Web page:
Yesterday two Georgia voters who are in leadership positions with Georgians for Verified Voting and an election reform non-profit filed a lawsuit against Georgia Secretary of State Brian Kemp and election directors of the three counties making up Georgia's 6th Congressional District. They are seeking a preliminary injunction against the use of touchscreen voting machines in the upcoming special election on June 20th. Early voting is scheduled to begin in 4 days on May 30th. They will be filing a motion for a temporary restraining order this morning. Marilyn Marks, Executive Director of the Rocky Mountain Foundation, the organization spearheading the lawsuit, said in a late-night phone interview that they were anticipating a hearing this afternoon.
Documents filed in the lawsuit claim that the machines have numerous safety and accuracy concerns including:
- A breach in the security of the Center for Election Systems that was investigated by the FBI
- An encryption key that was released onto the internet
- The Possibility of a corrupt database
- A demonstration model of the voting machine in use was hacked and infected with vote stealing software by a security team, and no evidence has been provided that the known security flaw was repaired.
- The inability of the system to identify the introduction of improper data
- Inadequate physical security for the machines
- The system not appearing to meet fundamental standards for federal certification
- The system being 15 years old and relying on a non-industrial strength database
- Two letters from sixteen prominent computer scientists expressing that they were, "profoundly concerned about the security of Georgia’s votes."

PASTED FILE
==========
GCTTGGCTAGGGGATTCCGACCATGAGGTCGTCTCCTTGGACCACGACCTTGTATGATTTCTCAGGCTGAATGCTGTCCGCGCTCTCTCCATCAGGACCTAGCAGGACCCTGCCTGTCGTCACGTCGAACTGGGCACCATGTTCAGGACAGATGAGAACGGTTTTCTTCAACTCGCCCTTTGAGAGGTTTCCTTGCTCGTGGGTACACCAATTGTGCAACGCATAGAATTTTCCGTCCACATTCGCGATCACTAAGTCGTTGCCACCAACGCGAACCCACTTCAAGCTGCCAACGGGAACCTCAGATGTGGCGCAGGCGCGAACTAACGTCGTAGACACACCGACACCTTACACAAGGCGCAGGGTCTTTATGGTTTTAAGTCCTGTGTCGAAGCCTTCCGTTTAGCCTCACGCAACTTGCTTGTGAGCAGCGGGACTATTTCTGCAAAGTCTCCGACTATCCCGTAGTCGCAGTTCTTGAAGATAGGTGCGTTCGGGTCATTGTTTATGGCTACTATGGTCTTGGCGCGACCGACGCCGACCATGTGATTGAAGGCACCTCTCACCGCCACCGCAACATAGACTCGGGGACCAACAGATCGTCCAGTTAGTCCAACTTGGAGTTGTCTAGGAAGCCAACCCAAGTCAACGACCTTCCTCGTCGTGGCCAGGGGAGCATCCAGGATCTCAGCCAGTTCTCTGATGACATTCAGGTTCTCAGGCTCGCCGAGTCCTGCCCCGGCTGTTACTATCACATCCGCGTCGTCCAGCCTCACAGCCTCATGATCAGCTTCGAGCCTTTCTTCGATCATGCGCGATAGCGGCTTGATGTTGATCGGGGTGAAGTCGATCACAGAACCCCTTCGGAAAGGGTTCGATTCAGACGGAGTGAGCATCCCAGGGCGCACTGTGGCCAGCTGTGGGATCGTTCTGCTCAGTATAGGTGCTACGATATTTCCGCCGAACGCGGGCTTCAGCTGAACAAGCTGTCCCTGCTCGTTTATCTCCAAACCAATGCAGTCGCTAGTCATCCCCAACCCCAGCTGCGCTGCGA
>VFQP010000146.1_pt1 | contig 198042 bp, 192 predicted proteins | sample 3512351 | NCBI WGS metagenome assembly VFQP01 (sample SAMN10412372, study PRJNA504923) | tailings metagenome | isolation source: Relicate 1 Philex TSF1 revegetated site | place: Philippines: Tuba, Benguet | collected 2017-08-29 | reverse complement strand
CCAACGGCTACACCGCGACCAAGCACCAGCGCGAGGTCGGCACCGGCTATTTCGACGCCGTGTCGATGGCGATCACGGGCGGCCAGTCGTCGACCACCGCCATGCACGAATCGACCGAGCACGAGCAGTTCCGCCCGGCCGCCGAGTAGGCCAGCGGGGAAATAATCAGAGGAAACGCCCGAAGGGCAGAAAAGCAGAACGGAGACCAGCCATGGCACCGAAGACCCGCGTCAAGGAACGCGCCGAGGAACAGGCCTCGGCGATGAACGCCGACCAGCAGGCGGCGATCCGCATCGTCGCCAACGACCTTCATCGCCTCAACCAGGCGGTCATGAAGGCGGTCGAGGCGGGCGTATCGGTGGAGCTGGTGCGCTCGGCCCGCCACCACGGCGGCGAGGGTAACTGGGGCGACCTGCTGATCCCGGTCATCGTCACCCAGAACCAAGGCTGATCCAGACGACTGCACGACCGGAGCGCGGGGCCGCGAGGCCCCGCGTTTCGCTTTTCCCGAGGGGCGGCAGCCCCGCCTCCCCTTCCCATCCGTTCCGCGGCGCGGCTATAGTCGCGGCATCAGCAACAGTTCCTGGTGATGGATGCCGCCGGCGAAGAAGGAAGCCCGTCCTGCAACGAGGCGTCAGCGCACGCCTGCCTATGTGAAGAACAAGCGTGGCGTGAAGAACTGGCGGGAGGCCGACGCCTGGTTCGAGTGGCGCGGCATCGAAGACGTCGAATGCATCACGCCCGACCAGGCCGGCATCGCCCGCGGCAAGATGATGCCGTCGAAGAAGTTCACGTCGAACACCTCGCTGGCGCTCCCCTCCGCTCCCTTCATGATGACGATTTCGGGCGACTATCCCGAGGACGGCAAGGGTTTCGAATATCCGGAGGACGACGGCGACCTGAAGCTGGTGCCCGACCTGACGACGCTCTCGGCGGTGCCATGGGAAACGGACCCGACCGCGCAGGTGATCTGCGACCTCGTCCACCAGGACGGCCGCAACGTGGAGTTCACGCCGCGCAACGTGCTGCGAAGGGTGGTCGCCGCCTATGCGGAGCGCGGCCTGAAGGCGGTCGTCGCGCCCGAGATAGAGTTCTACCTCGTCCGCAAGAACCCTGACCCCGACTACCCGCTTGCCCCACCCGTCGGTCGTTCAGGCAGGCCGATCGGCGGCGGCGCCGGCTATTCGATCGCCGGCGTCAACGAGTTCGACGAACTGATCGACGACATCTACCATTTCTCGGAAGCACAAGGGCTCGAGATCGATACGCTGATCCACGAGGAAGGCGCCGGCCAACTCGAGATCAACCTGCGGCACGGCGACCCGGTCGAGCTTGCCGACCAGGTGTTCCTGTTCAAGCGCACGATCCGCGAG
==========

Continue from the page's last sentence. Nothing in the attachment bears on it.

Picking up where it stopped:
According to the suit, Georgia law requires that officials be able to demonstrate that voting machines can be safely and accurately used, and that if reexamination shows that not to be the case - then the approval of the system "shall immediately be revoked by the Secretary of State; and no such system shall thereafter ... be used in this state."
The suit further states that the remedy under Georgia law if the machines cannot be used is to use hand-counted paper ballots. Virginia Martin, an election official in Columbia County, New York, where paper ballots and hand counting are used, said, "I believe that Georgia could run its special election on paper ballots ... Despite the length of time involved, the benefit of having auditable paper records, given the election problems the state has recently experienced, should be very appealing ... For election boards that don’t currently conduct hand counts, this is an easy election to begin on. Counters could be recruited over the next weeks and trained. Unforeseen wrinkles in the process could be discovered during a mock count, which would show both recruits and staff what to expect. The ballot’s simplicity makes it perfect for a hand count, just like in recent European elections."